This happens often on the other side too. Us coaches in the dugout are just as prone to this as the players on the field are. My first year coaching, this reality slapped me in the face one night. Our pitcher was out there struggling. Things just weren’t going his way and I, as the coach, was in charge of keeping the pitch count. The longer the inning went on, the more mistakes I watched happen, the quicker I started to lose control of my job. We had an organizational rule that no pitcher was to throw more than 35 pitches in one inning. My boss happened to be in town, and in the dugout with me, when he came up and asked me what he was at (pitch count). When I looked down, he was at 30+ and we had no one up in the bullpen getting ready. Well, our pitcher ended up throwing too many and I got a good talking to after the game was over. Needless to say, lesson learned, it never happened again.

In the heat of the moment, on the field or in the dugout, staying mentally in control will allow you to make those rational decisions. The correct pitch selections, mound visits in the correct moments, making the last out at third, pitching changes, keeping track of pitch counts, etc.

Take a deep breath, gather your thoughts and do your best to…

“Don’t Let The Game Speed Up On You”

Chris Gissell (140 Posts)

Founder of Baseball Dudes. Blessed with three beautiful children and an amazing wife. Baseball is my life, after my family, and I love sharing what I have learned from it. Thanks for taking the time to view what we offer here at Baseball Dudes.

Soft Hands

Have a Plan

Indians Rays BaseballJust as a pitcher or hitter, a fielder needs to have a plan before every pitch. They need to know the situation: how many outs, where are the runners, what is the score, where does this guy tend to hit the ball, what is my pitcher throwing on this pitch? All of these will determine what I will do if and when the ball is hit to me. A fielder without a plan can get caught with the ball in their hand and no sense where to throw the ball. At the amateur level, this happens all too often. Parents and coaches, take the time to explain this to your players. Watch a game in person or on TV and have fun with it. Have your Dude put themselves in that situation and ask them what would they do if the ball was hit to them. A good fielder is always thinking and has a plan for when the ball is hit to them.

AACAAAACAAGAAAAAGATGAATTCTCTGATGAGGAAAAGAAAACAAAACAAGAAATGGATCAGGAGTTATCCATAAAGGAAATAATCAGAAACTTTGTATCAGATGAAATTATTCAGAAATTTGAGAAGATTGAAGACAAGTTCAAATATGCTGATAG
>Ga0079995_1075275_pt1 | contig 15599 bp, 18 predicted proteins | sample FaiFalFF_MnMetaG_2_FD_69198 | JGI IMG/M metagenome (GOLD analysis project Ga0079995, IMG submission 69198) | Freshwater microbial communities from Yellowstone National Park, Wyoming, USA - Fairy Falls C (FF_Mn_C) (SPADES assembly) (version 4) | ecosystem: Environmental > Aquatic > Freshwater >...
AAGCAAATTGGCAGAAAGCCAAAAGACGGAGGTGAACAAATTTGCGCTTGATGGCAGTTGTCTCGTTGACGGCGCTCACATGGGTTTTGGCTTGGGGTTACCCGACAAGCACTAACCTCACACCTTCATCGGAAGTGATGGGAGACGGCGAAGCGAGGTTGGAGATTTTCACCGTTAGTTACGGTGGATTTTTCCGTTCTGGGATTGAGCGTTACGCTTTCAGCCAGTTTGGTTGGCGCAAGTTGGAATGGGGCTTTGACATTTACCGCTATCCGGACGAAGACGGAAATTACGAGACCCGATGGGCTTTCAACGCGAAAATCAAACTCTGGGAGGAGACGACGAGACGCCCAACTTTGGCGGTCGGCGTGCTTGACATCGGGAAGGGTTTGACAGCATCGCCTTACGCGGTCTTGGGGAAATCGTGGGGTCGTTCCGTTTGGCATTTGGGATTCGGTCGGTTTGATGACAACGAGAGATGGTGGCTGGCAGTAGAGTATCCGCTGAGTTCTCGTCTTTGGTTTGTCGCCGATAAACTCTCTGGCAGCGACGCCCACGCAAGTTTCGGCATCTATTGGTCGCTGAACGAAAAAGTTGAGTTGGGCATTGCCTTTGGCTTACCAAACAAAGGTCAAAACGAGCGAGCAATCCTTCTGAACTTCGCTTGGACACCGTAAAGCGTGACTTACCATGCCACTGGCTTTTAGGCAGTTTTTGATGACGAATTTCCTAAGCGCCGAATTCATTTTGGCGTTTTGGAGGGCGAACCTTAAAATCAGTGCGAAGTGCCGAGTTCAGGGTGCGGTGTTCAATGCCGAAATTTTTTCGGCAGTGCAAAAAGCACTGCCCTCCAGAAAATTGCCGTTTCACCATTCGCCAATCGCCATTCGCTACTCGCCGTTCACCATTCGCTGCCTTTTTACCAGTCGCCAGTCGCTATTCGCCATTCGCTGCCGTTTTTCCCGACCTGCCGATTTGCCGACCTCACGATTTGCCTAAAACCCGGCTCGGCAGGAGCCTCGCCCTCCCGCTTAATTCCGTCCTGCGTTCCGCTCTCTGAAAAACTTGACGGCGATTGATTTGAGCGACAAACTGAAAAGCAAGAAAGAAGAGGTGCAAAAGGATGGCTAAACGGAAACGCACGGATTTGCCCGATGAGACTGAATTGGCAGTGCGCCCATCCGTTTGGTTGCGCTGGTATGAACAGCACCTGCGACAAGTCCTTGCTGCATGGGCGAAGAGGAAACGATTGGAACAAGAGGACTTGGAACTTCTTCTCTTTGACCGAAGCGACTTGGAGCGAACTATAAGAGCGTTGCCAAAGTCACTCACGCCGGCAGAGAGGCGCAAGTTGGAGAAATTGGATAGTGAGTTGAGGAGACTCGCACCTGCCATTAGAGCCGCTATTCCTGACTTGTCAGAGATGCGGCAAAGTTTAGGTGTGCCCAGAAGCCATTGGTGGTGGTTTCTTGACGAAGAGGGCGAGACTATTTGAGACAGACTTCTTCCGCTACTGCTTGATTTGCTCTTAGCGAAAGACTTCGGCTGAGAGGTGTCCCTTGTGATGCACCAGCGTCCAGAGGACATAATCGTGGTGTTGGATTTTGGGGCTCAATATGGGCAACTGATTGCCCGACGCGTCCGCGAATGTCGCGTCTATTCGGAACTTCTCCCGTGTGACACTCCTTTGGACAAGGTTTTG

Chris Gissell (140 Posts)

Founder of Baseball Dudes. Blessed with three beautiful children and an amazing wife. Baseball is my life, after my family, and I love sharing what I have learned from it. Thanks for taking the time to view what we offer here at Baseball Dudes.

Soft Hands

If you play baseball, I’m sure you know what it means to have soft hands. If you haven’t, then listen up. To have soft hands means to field a ball with your hands moving back towards your body and up just as the ball gets to you. This also means to not have brick hands. How many times have you tried to field a ball only to have it hit right in your glove and bounce right back out? This more than likely happened because you had stone hands. Check out our instructional tip on soft hands to get a better understanding of what this should look like, but understand from this that the reason the ball keeps popping out of your glove is because you don’t have soft hands.

Chris Gissell (140 Posts)

Founder of Baseball Dudes. Blessed with three beautiful children and an amazing wife. Baseball is my life, after my family, and I love sharing what I have learned from it. Thanks for taking the time to view what we offer here at Baseball Dudes.